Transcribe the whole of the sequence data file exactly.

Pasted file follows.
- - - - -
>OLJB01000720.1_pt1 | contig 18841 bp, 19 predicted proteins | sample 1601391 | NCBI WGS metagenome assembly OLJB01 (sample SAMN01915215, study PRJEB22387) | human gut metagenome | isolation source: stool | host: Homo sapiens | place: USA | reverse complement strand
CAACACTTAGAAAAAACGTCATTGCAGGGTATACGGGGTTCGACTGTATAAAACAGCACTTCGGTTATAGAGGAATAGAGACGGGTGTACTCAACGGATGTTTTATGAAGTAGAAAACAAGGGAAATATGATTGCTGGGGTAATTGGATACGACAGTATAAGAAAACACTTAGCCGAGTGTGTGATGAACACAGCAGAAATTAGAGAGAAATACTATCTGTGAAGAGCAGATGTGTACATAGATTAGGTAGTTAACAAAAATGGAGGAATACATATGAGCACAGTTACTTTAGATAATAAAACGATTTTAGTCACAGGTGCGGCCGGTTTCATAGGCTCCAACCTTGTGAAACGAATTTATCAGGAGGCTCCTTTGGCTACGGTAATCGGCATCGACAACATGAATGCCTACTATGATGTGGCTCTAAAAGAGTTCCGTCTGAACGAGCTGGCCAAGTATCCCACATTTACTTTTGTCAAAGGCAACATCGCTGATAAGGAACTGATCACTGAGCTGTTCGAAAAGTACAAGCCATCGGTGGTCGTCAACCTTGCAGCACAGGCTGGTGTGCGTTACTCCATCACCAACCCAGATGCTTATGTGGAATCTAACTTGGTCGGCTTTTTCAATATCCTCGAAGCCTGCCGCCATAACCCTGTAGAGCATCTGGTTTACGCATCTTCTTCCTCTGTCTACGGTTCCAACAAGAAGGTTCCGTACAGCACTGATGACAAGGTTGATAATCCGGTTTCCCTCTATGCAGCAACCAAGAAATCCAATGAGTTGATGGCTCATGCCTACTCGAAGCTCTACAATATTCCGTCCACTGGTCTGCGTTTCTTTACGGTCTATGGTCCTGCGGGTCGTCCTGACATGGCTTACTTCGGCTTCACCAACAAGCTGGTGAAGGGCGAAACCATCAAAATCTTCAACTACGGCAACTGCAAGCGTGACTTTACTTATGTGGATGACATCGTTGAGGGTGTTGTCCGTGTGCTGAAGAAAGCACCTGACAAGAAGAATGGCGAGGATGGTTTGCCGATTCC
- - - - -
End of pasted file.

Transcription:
>OLJB01000720.1_pt1 | contig 18841 bp, 19 predicted proteins | sample 1601391 | NCBI WGS metagenome assembly OLJB01 (sample SAMN01915215, study PRJEB22387) | human gut metagenome | isolation source: stool | host: Homo sapiens | place: USA | reverse complement strand
CAACACTTAGAAAAAACGTCATTGCAGGGTATACGGGGTTCGACTGTATAAAACAGCACTTCGGTTATAGAGGAATAGAGACGGGTGTACTCAACGGATGTTTTATGAAGTAGAAAACAAGGGAAATATGATTGCTGGGGTAATTGGATACGACAGTATAAGAAAACACTTAGCCGAGTGTGTGATGAACACAGCAGAAATTAGAGAGAAATACTATCTGTGAAGAGCAGATGTGTACATAGATTAGGTAGTTAACAAAAATGGAGGAATACATATGAGCACAGTTACTTTAGATAATAAAACGATTTTAGTCACAGGTGCGGCCGGTTTCATAGGCTCCAACCTTGTGAAACGAATTTATCAGGAGGCTCCTTTGGCTACGGTAATCGGCATCGACAACATGAATGCCTACTATGATGTGGCTCTAAAAGAGTTCCGTCTGAACGAGCTGGCCAAGTATCCCACATTTACTTTTGTCAAAGGCAACATCGCTGATAAGGAACTGATCACTGAGCTGTTCGAAAAGTACAAGCCATCGGTGGTCGTCAACCTTGCAGCACAGGCTGGTGTGCGTTACTCCATCACCAACCCAGATGCTTATGTGGAATCTAACTTGGTCGGCTTTTTCAATATCCTCGAAGCCTGCCGCCATAACCCTGTAGAGCATCTGGTTTACGCATCTTCTTCCTCTGTCTACGGTTCCAACAAGAAGGTTCCGTACAGCACTGATGACAAGGTTGATAATCCGGTTTCCCTCTATGCAGCAACCAAGAAATCCAATGAGTTGATGGCTCATGCCTACTCGAAGCTCTACAATATTCCGTCCACTGGTCTGCGTTTCTTTACGGTCTATGGTCCTGCGGGTCGTCCTGACATGGCTTACTTCGGCTTCACCAACAAGCTGGTGAAGGGCGAAACCATCAAAATCTTCAACTACGGCAACTGCAAGCGTGACTTTACTTATGTGGATGACATCGTTGAGGGTGTTGTCCGTGTGCTGAAGAAAGCACCTGACAAGAAGAATGGCGAGGATGGTTTGCCGATTCC